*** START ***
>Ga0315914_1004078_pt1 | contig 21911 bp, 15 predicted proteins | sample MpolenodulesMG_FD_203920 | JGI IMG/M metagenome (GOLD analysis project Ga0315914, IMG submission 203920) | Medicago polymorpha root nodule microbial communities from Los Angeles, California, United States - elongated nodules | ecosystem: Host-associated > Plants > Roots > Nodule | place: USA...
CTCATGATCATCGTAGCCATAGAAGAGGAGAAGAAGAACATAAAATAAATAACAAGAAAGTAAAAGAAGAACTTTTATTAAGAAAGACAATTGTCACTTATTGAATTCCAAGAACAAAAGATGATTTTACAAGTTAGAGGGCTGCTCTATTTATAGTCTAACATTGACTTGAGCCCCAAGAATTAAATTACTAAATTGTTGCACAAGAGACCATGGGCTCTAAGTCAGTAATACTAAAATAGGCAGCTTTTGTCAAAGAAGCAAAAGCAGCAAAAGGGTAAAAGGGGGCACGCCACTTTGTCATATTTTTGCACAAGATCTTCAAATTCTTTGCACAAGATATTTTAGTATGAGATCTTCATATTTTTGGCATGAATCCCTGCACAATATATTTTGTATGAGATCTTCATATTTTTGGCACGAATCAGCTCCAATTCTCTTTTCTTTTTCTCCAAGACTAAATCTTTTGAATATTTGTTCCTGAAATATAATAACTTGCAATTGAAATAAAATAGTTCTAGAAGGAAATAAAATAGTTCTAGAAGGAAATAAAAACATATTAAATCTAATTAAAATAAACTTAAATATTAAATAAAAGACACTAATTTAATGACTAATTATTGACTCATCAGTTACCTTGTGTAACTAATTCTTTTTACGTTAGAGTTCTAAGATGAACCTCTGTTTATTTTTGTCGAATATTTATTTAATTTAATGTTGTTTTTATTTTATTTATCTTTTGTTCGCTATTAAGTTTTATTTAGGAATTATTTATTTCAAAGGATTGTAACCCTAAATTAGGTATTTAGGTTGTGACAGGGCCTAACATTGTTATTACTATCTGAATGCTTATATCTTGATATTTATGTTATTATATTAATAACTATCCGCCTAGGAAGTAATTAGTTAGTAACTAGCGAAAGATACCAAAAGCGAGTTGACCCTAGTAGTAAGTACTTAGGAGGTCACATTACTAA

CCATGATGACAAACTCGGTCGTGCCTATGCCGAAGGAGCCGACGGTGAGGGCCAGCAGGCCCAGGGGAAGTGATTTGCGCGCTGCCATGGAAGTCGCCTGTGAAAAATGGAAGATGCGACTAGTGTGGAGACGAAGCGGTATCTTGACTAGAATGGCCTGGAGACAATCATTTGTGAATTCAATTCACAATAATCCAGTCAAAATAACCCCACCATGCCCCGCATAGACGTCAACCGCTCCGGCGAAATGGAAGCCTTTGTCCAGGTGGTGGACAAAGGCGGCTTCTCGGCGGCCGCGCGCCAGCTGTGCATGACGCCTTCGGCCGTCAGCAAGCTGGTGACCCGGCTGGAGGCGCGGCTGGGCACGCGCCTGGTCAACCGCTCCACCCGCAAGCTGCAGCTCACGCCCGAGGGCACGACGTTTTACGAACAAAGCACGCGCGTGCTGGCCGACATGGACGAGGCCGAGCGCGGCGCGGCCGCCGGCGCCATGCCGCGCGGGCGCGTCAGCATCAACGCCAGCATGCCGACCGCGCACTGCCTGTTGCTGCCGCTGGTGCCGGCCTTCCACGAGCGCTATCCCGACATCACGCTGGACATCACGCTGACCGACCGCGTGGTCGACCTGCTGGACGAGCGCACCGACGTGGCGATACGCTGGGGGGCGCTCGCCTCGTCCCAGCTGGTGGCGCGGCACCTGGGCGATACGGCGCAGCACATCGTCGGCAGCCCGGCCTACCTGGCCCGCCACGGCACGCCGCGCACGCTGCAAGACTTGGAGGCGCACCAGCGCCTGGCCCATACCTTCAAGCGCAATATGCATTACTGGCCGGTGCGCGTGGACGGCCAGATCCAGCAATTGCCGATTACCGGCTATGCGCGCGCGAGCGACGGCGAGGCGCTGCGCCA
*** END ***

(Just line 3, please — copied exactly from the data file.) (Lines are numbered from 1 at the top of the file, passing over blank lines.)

CCATGATGACAAACTCGGTCGTGCCTATGCCGAAGGAGCCGACGGTGAGGGCCAGCAGGCCCAGGGGAAGTGATTTGCGCGCTGCCATGGAAGTCGCCTGTGAAAAATGGAAGATGCGACTAGTGTGGAGACGAAGCGGTATCTTGACTAGAATGGCCTGGAGACAATCATTTGTGAATTCAATTCACAATAATCCAGTCAAAATAACCCCACCATGCCCCGCATAGACGTCAACCGCTCCGGCGAAATGGAAGCCTTTGTCCAGGTGGTGGACAAAGGCGGCTTCTCGGCGGCCGCGCGCCAGCTGTGCATGACGCCTTCGGCCGTCAGCAAGCTGGTGACCCGGCTGGAGGCGCGGCTGGGCACGCGCCTGGTCAACCGCTCCACCCGCAAGCTGCAGCTCACGCCCGAGGGCACGACGTTTTACGAACAAAGCACGCGCGTGCTGGCCGACATGGACGAGGCCGAGCGCGGCGCGGCCGCCGGCGCCATGCCGCGCGGGCGCGTCAGCATCAACGCCAGCATGCCGACCGCGCACTGCCTGTTGCTGCCGCTGGTGCCGGCCTTCCACGAGCGCTATCCCGACATCACGCTGGACATCACGCTGACCGACCGCGTGGTCGACCTGCTGGACGAGCGCACCGACGTGGCGATACGCTGGGGGGCGCTCGCCTCGTCCCAGCTGGTGGCGCGGCACCTGGGCGATACGGCGCAGCACATCGTCGGCAGCCCGGCCTACCTGGCCCGCCACGGCACGCCGCGCACGCTGCAAGACTTGGAGGCGCACCAGCGCCTGGCCCATACCTTCAAGCGCAATATGCATTACTGGCCGGTGCGCGTGGACGGCCAGATCCAGCAATTGCCGATTACCGGCTATGCGCGCGCGAGCGACGGCGAGGCGCTGCGCCA